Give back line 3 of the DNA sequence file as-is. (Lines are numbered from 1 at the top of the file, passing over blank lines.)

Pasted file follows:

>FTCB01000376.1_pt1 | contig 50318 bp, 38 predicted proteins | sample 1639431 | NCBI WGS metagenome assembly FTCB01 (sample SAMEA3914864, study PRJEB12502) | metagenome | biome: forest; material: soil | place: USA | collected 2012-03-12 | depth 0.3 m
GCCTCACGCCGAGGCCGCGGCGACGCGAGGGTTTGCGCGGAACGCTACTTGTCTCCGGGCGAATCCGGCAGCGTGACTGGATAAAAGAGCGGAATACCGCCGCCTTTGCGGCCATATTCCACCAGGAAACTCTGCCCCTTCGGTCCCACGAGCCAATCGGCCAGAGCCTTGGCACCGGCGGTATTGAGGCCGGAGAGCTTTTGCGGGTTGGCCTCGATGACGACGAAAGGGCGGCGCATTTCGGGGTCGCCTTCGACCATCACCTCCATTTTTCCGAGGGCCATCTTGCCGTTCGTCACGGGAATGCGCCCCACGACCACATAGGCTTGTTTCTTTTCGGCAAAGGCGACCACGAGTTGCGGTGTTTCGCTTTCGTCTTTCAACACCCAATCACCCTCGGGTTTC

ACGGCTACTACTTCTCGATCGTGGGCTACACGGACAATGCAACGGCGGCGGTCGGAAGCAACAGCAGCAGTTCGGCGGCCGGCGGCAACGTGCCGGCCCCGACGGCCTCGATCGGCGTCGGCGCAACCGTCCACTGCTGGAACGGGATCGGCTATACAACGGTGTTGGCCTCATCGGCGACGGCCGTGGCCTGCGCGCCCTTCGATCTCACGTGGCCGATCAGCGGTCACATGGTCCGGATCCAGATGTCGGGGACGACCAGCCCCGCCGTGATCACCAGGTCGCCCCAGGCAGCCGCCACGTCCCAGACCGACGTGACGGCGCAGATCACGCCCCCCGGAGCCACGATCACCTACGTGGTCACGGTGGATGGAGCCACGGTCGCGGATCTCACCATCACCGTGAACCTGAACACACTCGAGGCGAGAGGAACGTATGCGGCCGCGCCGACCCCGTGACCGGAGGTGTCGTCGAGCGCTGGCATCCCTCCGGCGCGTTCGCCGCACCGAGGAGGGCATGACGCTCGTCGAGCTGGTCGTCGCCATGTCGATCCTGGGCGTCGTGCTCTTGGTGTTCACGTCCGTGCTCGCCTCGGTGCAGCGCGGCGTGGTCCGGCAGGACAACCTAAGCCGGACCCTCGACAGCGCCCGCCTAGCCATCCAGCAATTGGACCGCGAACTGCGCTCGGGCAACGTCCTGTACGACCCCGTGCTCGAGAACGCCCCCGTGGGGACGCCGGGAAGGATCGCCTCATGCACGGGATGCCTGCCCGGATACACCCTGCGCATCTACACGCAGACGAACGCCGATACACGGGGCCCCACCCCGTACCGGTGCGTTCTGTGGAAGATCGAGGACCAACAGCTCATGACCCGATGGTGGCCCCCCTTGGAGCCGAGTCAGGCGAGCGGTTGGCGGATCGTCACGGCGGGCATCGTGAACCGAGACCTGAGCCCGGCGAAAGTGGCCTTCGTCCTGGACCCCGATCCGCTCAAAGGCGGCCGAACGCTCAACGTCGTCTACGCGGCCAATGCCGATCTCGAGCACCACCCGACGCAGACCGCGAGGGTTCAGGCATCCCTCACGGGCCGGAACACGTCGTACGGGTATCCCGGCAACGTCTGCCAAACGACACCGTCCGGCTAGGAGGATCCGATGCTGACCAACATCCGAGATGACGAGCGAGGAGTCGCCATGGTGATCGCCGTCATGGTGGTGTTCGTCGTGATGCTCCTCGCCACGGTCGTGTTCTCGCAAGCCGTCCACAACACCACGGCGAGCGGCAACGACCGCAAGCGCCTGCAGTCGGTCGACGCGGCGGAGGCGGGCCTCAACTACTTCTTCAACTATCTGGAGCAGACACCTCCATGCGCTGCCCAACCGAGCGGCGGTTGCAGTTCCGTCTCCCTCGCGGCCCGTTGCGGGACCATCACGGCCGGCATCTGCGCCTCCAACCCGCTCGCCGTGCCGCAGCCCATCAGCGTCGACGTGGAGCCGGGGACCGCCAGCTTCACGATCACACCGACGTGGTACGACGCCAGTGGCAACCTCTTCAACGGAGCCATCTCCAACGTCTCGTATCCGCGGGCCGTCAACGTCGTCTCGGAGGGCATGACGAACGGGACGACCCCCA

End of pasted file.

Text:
ACGGCTACTACTTCTCGATCGTGGGCTACACGGACAATGCAACGGCGGCGGTCGGAAGCAACAGCAGCAGTTCGGCGGCCGGCGGCAACGTGCCGGCCCCGACGGCCTCGATCGGCGTCGGCGCAACCGTCCACTGCTGGAACGGGATCGGCTATACAACGGTGTTGGCCTCATCGGCGACGGCCGTGGCCTGCGCGCCCTTCGATCTCACGTGGCCGATCAGCGGTCACATGGTCCGGATCCAGATGTCGGGGACGACCAGCCCCGCCGTGATCACCAGGTCGCCCCAGGCAGCCGCCACGTCCCAGACCGACGTGACGGCGCAGATCACGCCCCCCGGAGCCACGATCACCTACGTGGTCACGGTGGATGGAGCCACGGTCGCGGATCTCACCATCACCGTGAACCTGAACACACTCGAGGCGAGAGGAACGTATGCGGCCGCGCCGACCCCGTGACCGGAGGTGTCGTCGAGCGCTGGCATCCCTCCGGCGCGTTCGCCGCACCGAGGAGGGCATGACGCTCGTCGAGCTGGTCGTCGCCATGTCGATCCTGGGCGTCGTGCTCTTGGTGTTCACGTCCGTGCTCGCCTCGGTGCAGCGCGGCGTGGTCCGGCAGGACAACCTAAGCCGGACCCTCGACAGCGCCCGCCTAGCCATCCAGCAATTGGACCGCGAACTGCGCTCGGGCAACGTCCTGTACGACCCCGTGCTCGAGAACGCCCCCGTGGGGACGCCGGGAAGGATCGCCTCATGCACGGGATGCCTGCCCGGATACACCCTGCGCATCTACACGCAGACGAACGCCGATACACGGGGCCCCACCCCGTACCGGTGCGTTCTGTGGAAGATCGAGGACCAACAGCTCATGACCCGATGGTGGCCCCCCTTGGAGCCGAGTCAGGCGAGCGGTTGGCGGATCGTCACGGCGGGCATCGTGAACCGAGACCTGAGCCCGGCGAAAGTGGCCTTCGTCCTGGACCCCGATCCGCTCAAAGGCGGCCGAACGCTCAACGTCGTCTACGCGGCCAATGCCGATCTCGAGCACCACCCGACGCAGACCGCGAGGGTTCAGGCATCCCTCACGGGCCGGAACACGTCGTACGGGTATCCCGGCAACGTCTGCCAAACGACACCGTCCGGCTAGGAGGATCCGATGCTGACCAACATCCGAGATGACGAGCGAGGAGTCGCCATGGTGATCGCCGTCATGGTGGTGTTCGTCGTGATGCTCCTCGCCACGGTCGTGTTCTCGCAAGCCGTCCACAACACCACGGCGAGCGGCAACGACCGCAAGCGCCTGCAGTCGGTCGACGCGGCGGAGGCGGGCCTCAACTACTTCTTCAACTATCTGGAGCAGACACCTCCATGCGCTGCCCAACCGAGCGGCGGTTGCAGTTCCGTCTCCCTCGCGGCCCGTTGCGGGACCATCACGGCCGGCATCTGCGCCTCCAACCCGCTCGCCGTGCCGCAGCCCATCAGCGTCGACGTGGAGCCGGGGACCGCCAGCTTCACGATCACACCGACGTGGTACGACGCCAGTGGCAACCTCTTCAACGGAGCCATCTCCAACGTCTCGTATCCGCGGGCCGTCAACGTCGTCTCGGAGGGCATGACGAACGGGACGACCCCCA